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The Eyes of a Child

This time of the year, the holidays bring back memories that allow us to see the world, once again, through the eyes of a child. This is not some sentimental side effect of the rituals we go through, but is in many ways the reason they are important. A few moments spent contemplating this over a swirling mug of cocoa can show that seeing the world through the eyes of a child is actually a vital lesson.

Kids don’t know race, but they know when the grown-ups are tense.

The world around us is supposed to make sense, and things happen for reasons. A tilting axis points our hemisphere away from the sun once a year, and that is why it gets colder. A cold front winds up to the west, and we can expect snow. It all happens in a logical way, one step after another. We reserve our intuition for the mysteries of life, even as life itself remains unexplainable.

Similarly, we tend to believe that we are a rational species and that the actions of humans are as explainable as the spinning of the planets. People do things for reasons as well, and our social lives are supposed to make roughly as much sense as the behavior of the universe at large. Life may not always be perfectly predictable, but it is supposed to be understandable.

Naturally, this doesn’t always work out as we plan.

There are two fundamental problems with the Sensible Assumption, which is that all things social and economic and governmental are supposed to make rational sense. The first is that it implies a certain degree of equilibrium where change is not so quick that the rules are constantly under negotiation; this is obviously a problem in a world with increasing communication between people. The other problem is less obvious, but it is that the Sensible Assumption is based on a tremendous amount of cultural cohesion, which implies that people understand the actions and motivations of other people.

Logic. Facts. Things that are supposed to rule our world.

A world where people of many different cultures live next to each other is a world of constant misunderstanding. Basic norms of greetings, values, and motivations can be completely different and utterly unknown between neighbors. One person may believe that someone is going to act in a certain way, according to their own inherited values, and be surprised to see them do the exact opposite. This gradually breeds mistrust, and if unchecked can develop into hatred and possibly a power struggle. What is everyone fighting about? When it reaches that stage, many things in government, the economy, and life in general will appear utterly inexplicable. This may even be taken as fundamentally immoral, as it violates the unspoken Sensible Assumption.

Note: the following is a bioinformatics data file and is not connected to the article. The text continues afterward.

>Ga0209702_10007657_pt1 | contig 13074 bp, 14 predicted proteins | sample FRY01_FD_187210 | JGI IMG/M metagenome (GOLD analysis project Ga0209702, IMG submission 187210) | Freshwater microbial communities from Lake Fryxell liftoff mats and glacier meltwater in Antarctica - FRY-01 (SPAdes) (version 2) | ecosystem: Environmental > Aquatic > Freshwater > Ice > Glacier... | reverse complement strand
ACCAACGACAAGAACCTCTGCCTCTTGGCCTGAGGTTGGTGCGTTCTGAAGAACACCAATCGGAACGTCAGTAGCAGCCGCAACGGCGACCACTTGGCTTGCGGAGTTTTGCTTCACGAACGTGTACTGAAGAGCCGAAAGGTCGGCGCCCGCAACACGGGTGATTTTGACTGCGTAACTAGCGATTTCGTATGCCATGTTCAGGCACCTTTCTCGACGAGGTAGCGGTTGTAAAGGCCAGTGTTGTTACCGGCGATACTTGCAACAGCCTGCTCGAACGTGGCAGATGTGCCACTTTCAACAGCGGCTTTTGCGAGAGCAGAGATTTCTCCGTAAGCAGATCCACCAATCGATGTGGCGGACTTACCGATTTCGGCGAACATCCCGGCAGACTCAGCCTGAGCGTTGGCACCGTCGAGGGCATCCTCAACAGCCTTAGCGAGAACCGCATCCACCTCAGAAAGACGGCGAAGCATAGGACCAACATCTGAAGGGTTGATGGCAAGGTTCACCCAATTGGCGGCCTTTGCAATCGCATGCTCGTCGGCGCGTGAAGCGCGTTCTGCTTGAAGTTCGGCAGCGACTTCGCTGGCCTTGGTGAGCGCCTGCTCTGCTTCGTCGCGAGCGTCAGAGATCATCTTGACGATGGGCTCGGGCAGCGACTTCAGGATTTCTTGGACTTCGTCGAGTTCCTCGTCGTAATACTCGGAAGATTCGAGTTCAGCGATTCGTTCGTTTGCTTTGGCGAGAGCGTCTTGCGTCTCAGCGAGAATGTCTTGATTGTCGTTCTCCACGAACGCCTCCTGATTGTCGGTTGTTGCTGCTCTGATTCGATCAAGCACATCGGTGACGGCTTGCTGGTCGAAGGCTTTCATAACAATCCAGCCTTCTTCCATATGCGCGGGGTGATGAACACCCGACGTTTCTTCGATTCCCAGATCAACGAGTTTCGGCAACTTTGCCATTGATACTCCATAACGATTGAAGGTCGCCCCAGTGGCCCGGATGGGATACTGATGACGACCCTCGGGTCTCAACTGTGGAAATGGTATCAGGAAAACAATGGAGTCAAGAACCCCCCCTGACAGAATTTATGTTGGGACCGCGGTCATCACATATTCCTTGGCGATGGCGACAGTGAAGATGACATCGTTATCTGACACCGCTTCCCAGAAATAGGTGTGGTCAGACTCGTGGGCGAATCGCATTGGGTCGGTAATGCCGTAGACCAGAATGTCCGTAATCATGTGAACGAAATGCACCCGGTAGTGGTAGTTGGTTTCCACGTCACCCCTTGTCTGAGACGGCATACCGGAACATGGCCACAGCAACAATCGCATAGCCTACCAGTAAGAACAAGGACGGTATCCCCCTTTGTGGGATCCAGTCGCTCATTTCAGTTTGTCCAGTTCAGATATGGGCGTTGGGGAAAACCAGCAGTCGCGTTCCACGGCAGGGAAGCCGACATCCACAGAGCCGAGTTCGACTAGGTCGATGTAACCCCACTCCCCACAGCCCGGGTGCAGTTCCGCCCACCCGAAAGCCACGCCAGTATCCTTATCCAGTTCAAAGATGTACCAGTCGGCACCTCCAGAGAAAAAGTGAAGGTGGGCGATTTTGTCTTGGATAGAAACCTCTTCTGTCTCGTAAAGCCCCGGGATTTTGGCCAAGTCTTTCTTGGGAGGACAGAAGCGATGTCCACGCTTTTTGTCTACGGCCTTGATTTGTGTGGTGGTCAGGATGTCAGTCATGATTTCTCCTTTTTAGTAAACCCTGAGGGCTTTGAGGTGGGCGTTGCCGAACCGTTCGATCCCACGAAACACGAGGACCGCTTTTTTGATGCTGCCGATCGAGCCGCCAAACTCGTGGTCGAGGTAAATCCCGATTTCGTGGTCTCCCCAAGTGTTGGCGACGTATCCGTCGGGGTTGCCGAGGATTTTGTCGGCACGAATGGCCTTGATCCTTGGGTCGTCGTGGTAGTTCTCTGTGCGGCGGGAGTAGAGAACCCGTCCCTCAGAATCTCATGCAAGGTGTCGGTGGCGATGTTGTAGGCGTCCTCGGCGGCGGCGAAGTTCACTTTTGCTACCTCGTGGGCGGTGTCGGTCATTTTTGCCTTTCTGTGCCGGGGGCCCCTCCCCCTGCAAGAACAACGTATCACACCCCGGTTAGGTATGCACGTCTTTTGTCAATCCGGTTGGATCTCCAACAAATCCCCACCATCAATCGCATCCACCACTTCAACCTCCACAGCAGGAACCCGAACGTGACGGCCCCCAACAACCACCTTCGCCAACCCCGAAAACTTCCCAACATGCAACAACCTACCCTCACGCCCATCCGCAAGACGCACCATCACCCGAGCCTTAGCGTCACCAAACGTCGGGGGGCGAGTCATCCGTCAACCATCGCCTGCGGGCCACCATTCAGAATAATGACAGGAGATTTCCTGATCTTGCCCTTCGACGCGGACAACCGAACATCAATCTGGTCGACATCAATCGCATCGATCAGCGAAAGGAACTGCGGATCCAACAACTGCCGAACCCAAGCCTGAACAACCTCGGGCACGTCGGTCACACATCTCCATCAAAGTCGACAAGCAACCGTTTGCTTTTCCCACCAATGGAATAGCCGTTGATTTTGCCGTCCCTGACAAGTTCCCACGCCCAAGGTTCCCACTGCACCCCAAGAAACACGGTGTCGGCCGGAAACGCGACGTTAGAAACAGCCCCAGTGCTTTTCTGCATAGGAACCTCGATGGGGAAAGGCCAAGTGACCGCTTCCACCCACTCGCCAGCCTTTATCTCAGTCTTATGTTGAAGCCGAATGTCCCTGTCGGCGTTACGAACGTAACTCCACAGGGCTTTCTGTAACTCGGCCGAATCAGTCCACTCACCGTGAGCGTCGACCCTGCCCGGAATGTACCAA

The Sensible Assumption is basic to most cultures. In ethnic minorities, it is rather common to assume that the pale power system is monolithic and acting in ways that make sense to it. The continuous refusal to empower minorities is often seen as a sign of some vast conspiracy for this reason; it must be rational. The truth is most of these disputes start as callous indifference rather than an organized, brilliant scheme. The people involved are just jerks, and most are not intelligent enough to hatch a decent plot. Empowerment is simply not a concept that crosses pale people’s radar when they supposedly live in a world that makes sense as it is.

The dog probably has the right idea.

In a truly multicultural world, the first critical assumption that has to be ditched is the Sensible Assumption. Things will not always make sense, at least on the surface of it. That may sound defeatist, and it would be if there weren’t an alternative way of looking at the world.

Pablo Picasso once said that to be an artist one has to have a clear mind, a firm hand, and the eyes of a child. I happen to think that he was talking about the art of living as much as the art of painting. Look at how children see the world, so many parts of it for the very first time. They are often struggling to make sense of it, but the Sensible Assumption doesn’t kick in until they have been socialized through a steady diet of routine and organized learning. Mostly, what a child does is drink it all in and build connections gradually between the magical moments which fill their lives.

If you are building a magical experience for a child this month, please take the time to see the world through their eyes. Forget everything you know and accept the moment for what it is. If you can carry that spirit through the rest of the year, you might be lucky enough to build a few magical moments of your own. Our lives can make sense, but only if we don’t force it, understanding that the Sensible Assumption has terrible limits. We are a rational species, but not always in the way our conditioning assumes. The eyes of a child can see it, and so can all of us if we try.

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